Marriage in Trouble? Try This Handholding Exercise to Help!!!
A small disclaimer: The principles work the same. You can substitute your significant other in the place of husband or wife if you like (i.e. not married).
From my experience helping couples in counseling create lasting change, most wives want their husbands to take more of a leadership role within the relationship. They want to see, know, and feel that their husband values them. That they are more important than all the other distractions in their daily life (work, kids, other friends, video games, golf). As such, most of the exercises I recommend to help marriages’ in trouble often rely on the husband taking on more of a leadership role.
One such exercise I use is a handholding exercise. This exercise has multiple benefits to why and how it works. Let me teach you how to do it.
To begin the husband extends his hands out palm side up (as if serving someone some food). There is a visual significance to the placement of the husband’s hands. They are on the bottom, the foundation, holding the weight of the relationship and family (a burden most men feel). The wife then places her hands on top of the husband’s hands. Interestingly one of the things most wives do for a husband is cover or protect them. They often protect us from ourselves, help us balance our responsibilities, and protect us from outside attacks. Often at this point, something interesting happens the husband’s fingers will curl around his wife’s hands. I find it striking that the husband’s fingers grab ahold of the wife’s hands. In essence, putting boundaries (safety and security) around the relationship, as well as holding on to what he holds near and dear to his heart.
Next, the Husband (while looking into the eyes of his wife) will ask her: “What were the three best things that happened to you today?” The husband then listens to his wife’s list of the best things that happened to her that day. After she has described her three things, she then will ask the husband the same question: “What were the three best things that happened to you today?” She then listens to her husband’s list.
Eventually, couples begin to ask clarifying questions to gain a better understanding of what made those events so significant for them that day. Some couples have even used this exercise to grow the marriage relationship with God, by asking: “How did God show up for you today?”
So how does this exercise actually help a marriage in trouble? If your relationship is like most couples I’ve worked with you feel that there is not enough “non-sexual” physical touch in the relationship. Often women feel as though every time their husband touches them they are asking, wanting, or expecting sex. (This is often difficult for men to understand that they can touch a female without it having or needing it to lead to more, and frankly, I found it very difficult to understand how to meet my wife’s touch needs because of this). This handholding exercise solves the problem of miscommunicating our intentions of physical touch.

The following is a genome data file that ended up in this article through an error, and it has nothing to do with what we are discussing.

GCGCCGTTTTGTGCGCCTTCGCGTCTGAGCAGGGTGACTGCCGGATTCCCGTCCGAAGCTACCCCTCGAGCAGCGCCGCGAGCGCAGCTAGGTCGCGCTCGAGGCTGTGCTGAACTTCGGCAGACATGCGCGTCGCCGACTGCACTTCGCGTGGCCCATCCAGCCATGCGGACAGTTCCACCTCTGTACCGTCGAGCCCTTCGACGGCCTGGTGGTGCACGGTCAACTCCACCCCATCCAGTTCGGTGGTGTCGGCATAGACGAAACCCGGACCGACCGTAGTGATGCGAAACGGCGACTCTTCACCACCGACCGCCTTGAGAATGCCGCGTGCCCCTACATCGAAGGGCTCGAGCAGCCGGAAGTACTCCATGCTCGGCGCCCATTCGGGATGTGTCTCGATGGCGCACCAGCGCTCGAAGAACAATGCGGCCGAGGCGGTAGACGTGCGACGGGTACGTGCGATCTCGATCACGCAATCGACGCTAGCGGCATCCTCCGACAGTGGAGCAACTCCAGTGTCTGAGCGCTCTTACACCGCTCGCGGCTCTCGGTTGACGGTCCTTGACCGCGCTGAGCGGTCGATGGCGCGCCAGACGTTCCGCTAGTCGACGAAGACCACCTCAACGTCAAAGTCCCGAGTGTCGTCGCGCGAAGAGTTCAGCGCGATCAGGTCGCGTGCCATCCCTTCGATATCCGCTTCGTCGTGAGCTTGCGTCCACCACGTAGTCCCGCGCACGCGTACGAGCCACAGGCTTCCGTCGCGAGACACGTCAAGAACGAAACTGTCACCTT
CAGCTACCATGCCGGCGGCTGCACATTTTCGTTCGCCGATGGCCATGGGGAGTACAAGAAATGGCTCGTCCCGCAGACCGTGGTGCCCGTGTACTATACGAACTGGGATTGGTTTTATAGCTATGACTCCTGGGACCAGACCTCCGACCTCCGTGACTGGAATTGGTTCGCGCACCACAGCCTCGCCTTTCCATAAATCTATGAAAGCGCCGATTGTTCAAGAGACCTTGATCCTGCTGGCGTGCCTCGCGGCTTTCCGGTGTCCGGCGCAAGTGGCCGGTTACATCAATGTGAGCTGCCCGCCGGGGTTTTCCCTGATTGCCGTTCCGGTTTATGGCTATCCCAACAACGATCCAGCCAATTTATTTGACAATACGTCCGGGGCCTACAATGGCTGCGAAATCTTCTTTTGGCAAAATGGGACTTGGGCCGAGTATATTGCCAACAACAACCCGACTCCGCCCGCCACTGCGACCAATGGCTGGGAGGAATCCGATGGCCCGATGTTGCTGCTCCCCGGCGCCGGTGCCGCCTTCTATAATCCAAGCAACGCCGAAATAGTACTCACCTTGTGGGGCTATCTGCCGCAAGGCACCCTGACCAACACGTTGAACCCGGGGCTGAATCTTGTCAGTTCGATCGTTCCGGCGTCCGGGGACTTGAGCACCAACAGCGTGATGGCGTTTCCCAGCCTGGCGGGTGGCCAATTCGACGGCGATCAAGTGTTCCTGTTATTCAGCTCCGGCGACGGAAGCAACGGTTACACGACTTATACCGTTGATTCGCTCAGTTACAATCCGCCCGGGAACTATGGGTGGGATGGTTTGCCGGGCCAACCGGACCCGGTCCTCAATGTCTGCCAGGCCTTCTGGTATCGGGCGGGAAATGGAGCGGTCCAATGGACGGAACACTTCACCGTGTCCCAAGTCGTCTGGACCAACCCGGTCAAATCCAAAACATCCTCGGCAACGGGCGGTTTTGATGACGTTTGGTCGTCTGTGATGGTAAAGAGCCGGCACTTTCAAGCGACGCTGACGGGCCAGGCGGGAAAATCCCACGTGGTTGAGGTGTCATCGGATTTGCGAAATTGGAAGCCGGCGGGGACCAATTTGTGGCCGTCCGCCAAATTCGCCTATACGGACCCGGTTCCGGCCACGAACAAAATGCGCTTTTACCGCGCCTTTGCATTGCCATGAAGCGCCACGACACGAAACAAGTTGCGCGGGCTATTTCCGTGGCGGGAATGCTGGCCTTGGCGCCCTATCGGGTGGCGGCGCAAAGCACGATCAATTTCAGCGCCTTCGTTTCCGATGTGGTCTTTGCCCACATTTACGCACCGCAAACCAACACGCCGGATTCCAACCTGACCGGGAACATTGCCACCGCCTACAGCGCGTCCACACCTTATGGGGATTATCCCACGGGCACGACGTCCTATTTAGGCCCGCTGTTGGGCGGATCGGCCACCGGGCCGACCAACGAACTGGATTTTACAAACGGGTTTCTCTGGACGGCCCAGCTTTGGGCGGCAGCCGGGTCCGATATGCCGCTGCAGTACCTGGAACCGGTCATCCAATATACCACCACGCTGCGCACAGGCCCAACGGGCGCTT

The second thing the exercise is doing is helping couples learn to listen (actually listen without having to think about what they need to say to defend their point of view). The third benefit is that most couples (especially ones that feel their relationship is in trouble) have a hard time seeing any positive things around them and are fixating on how bad things are. Which bleeds into their relationship. Sound familiar? By going about your day looking for what might be on your list at the end of the day you can actually rewire your brain to become more positive.
If the couples I’ve helped in counseling could sit down and tell you about this exercise this is what they would want you to know…
- Men take the lead. Even the most reluctant wife in counseling when the husband didn’t lead the exercise discussed her disappointment in the next session.
- Begin by doing it regularly (daily is best). You are trying to create new habits, break negative thoughts, and grow closer to one another.
- Please for the love of Pete, if one of you says that one of the best things that happened that day was they “got out of bed”, don’t say “really, really, that’s one of your best things…” This almost always makes the person feel inconsequential, and that they have let the other person down.
- Listen to one another. This is time for you to gain a better understanding of the world around your partner.
Try an Experiment
Ok, so now here’s the fun part. Did you know you can try experiments in your relationship? We can try new things to see if it helps the relationship. I invite you to try the handholding exercise for one week. See if anything in the relationship feels different, better. Then let me know what you noticed, comment on this post, and let’s start a conversation about our experiences.